|Publication number||US3946276 A|
|Application number||US 05/513,283|
|Publication date||Mar 23, 1976|
|Filing date||Oct 9, 1974|
|Priority date||Oct 9, 1974|
|Publication number||05513283, 513283, US 3946276 A, US 3946276A, US-A-3946276, US3946276 A, US3946276A|
|Inventors||Robert E. Braun, Richard H. Jones, George J. Sprenkle, Herbert Stopper|
|Original Assignee||Burroughs Corporation|
|Export Citation||BiBTeX, EndNote, RefMan|
|Patent Citations (6), Non-Patent Citations (2), Referenced by (55), Classifications (19), Legal Events (2)|
|External Links: USPTO, USPTO Assignment, Espacenet|
To the extent that the present invention involves integrated circuits, which may be packaged in the manner described and claimed in application Ser. No. 465,678 for "Leadless Ceramic Package for Integrated Circuit Having Heat Sink Means" by Robert S. Morse, such application is referenced herein. This copending application is assigned to the same assignee as the present application.
Present high speed computer systems and particularly those of the next generation, require both subnanosecond high density integrated circuits and the packaging technology to fully exploit their capabilities.
Such packaging technology includes the acceptance of a family of integrated circuit packages, functionally arranged in comparatively large basic elements of partitioning. This insures that only minimum and regular interconnections are required at this level. Efficient cooling means are required to provide higher power densities in order to maximize the MSI and LSI. Interconnection schemes for the packages must be provided to secure impedance control, with elimination or reduction of cross talk problems created by fast rise times. Also, such control is necessary to account for signal propagation delays resulting from delays in the semiconductors themselves.
Underlying all of the foregoing is the need for a heretofore unavailable standard packaging technique for computer systems which is oriented toward high quantity production and assembly processes to achieve minimum costs. It is to these goals that the present invention is directed.
In accordance with the invention there is provided at least one island comprised of a plurality of pluggable integrated circuit packages, connectors or receptacles for receiving the packages, the inter-package connection plate or medium and a cooling frame.
The integrated circuit packages are of the so called leadless variety which provide conductor metallization on an insulated carrier and have no protruding leads. Electrical connection is made by a receptacle or connector which presses a set of upper contacts against the metallization. Electrical continuity is maintained from these contacts through the body of the connector to a lower set of homologous contacts, which press against the pads of the island interconnection medium. The pads may be electrically interconnected by a variety of well known means, for example, they may be connected to pins which emanate from the opposite side of the medium, and which are wired together in the required configuration with conventional wire-wrap methods. The interconnection board or medium is versatile. For example, no holes are required to receive the connectors and therefore, no restrictions on the choice of the interconnection means is imposed thereby. The island cooling frame supports the package interconnection medium and the connectors. The frame incorporates continuous tubing arranged in a serpentine path, through which a liquid coolant is pumped to carry away the heat generated by the integrated circuit packages. This heat transfer is accomplished efficiently by permitting the carrier or metal heat sink plate which forms the top surface of the package opposite to that which carries the lead pattern metallization to make thermal contact with the cooling frame. The circulating coolant is maintained at a substantially uniform temperature. As compared with forced air convection systems, a considerable reduction in the system thermal resistance is achieved, and hot spots and package thermal interaction are minimized. Also, since all four sides of the logic island are available for interconnection, there is no concern over blocking air flow with cables.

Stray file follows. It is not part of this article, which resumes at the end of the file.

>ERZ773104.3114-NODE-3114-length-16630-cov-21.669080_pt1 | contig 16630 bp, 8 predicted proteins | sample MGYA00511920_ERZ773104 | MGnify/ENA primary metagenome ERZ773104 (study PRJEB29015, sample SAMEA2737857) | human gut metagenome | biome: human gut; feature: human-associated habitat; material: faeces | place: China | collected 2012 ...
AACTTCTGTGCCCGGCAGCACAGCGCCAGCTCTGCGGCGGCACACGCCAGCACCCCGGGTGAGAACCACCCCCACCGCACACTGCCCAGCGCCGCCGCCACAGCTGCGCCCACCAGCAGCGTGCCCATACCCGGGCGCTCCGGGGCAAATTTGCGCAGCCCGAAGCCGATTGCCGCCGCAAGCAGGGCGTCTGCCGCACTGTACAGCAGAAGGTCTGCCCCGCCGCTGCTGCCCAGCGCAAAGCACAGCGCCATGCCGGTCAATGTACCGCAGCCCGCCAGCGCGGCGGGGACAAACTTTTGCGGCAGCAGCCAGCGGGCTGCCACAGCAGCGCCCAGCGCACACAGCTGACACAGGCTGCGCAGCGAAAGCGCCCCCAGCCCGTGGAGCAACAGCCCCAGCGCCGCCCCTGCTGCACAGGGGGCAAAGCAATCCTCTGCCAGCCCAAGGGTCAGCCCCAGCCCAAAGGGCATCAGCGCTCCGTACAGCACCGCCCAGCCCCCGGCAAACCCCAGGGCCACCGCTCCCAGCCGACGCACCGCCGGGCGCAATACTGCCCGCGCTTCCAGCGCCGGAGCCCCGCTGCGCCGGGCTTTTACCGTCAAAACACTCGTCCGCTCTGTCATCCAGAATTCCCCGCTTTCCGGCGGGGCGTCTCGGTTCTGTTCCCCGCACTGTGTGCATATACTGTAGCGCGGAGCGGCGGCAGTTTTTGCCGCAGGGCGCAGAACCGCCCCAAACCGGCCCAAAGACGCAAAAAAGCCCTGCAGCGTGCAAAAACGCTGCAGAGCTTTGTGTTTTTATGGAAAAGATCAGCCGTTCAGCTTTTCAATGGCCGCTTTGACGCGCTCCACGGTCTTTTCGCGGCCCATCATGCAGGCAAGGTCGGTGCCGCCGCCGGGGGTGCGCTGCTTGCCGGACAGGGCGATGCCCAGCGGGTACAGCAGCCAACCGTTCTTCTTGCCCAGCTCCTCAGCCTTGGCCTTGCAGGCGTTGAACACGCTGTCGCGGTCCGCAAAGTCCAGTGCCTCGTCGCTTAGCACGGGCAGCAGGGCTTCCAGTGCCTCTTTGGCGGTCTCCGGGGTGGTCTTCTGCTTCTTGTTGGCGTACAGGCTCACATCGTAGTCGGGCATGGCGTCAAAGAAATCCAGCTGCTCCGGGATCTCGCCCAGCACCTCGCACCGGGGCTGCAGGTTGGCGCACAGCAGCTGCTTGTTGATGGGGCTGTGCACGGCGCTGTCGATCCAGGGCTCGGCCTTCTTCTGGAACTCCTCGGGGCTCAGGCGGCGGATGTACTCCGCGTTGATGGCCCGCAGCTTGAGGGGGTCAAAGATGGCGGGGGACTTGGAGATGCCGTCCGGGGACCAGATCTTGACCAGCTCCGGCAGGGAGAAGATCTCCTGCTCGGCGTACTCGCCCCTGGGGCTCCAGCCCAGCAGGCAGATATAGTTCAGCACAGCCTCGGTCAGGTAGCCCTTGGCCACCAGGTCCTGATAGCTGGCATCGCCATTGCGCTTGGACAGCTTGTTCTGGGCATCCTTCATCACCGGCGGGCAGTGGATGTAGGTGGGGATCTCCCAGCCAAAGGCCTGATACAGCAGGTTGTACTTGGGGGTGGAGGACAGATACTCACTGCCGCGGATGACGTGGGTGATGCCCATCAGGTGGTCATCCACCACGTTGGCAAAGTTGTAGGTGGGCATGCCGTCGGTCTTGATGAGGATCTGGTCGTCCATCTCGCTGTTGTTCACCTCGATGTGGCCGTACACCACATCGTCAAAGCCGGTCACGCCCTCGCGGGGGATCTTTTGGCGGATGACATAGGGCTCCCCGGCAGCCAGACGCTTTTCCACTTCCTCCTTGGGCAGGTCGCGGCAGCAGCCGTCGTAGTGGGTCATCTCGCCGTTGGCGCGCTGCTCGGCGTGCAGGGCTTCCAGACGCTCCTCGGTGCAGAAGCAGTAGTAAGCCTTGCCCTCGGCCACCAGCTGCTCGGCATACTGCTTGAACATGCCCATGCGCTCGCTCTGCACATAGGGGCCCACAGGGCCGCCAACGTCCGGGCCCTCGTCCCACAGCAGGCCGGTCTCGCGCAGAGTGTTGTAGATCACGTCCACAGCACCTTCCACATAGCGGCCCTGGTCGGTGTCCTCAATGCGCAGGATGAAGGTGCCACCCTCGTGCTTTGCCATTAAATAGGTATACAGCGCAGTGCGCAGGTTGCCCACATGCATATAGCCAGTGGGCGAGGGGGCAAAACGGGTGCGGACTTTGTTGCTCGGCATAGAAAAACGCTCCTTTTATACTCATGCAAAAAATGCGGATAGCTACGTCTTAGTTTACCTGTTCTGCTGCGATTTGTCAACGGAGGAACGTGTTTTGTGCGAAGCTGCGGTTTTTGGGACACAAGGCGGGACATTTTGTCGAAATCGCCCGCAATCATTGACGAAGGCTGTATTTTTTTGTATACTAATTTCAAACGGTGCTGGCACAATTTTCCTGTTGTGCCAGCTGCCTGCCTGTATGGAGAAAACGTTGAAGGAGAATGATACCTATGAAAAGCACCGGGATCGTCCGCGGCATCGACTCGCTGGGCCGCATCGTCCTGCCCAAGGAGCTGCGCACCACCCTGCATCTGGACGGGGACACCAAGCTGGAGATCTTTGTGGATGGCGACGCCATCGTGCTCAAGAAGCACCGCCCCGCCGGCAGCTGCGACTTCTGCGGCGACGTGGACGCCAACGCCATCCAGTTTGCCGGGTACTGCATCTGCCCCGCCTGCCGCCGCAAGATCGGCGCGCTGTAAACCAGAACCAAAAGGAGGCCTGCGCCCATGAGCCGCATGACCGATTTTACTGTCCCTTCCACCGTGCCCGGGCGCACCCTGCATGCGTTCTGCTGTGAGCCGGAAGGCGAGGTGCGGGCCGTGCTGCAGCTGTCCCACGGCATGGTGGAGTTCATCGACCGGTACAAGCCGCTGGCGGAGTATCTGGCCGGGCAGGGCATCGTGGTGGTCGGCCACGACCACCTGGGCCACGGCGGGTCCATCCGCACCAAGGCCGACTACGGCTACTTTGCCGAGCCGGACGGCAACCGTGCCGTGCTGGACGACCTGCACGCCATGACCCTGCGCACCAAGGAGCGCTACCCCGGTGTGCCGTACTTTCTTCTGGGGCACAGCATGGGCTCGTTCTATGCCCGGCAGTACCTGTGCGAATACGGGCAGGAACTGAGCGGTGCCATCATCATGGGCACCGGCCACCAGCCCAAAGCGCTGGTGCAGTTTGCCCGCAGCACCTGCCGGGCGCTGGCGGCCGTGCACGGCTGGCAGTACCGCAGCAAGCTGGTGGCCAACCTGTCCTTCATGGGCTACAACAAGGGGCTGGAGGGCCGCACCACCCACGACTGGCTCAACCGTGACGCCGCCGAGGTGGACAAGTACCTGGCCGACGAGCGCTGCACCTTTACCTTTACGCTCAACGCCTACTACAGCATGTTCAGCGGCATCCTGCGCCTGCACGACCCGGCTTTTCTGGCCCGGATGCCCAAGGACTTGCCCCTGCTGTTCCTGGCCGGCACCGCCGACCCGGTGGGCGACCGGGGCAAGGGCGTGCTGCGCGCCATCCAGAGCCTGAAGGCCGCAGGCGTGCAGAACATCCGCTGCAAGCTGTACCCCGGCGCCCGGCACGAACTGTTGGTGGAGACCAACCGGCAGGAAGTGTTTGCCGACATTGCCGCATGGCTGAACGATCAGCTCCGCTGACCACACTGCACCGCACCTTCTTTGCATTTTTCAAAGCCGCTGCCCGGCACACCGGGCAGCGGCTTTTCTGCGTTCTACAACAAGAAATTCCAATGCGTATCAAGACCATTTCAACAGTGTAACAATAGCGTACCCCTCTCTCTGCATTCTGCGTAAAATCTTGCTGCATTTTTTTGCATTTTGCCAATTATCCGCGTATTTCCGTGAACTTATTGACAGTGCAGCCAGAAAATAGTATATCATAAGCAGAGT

Finally, a plurality of islands may be interconnected as desired. Since the high speed circuits are situated on an island, only those connections which are less critical as to speed need be effected from island to island. The interconnection of islands to each other or to other electrical modules either within the system or external thereto, is easily accomplished in the present system through the use of ribbon-type interconnect cables, having termination boards on each end. These boards are adapted to plug into the same connectors as the integrated circuit packages. Thus, any connector position on an island may be suitably wired to permit input and/or output information to be carried to or from the position via the interconnect cables.
Other features of the invention will become more fully apparent in the detailed description of the packaging system which follows.
FIG. 1 is a plan view of an island illustrating the packaging system.
FIG. 2 is a section view taken along lines 2--2 of FIG. 1 and depicting a means for mounting and supporting the island.
FIG. 3 is an enlarged plan view of part of the island with portions cut-away to better illustrate the relationship of the integrated circuit package, the connector, and the interconnection medium.
FIG. 4 is a section view taken along lines 4--4 of FIG. 1 and illustrating the system components for a single integrated circuit package.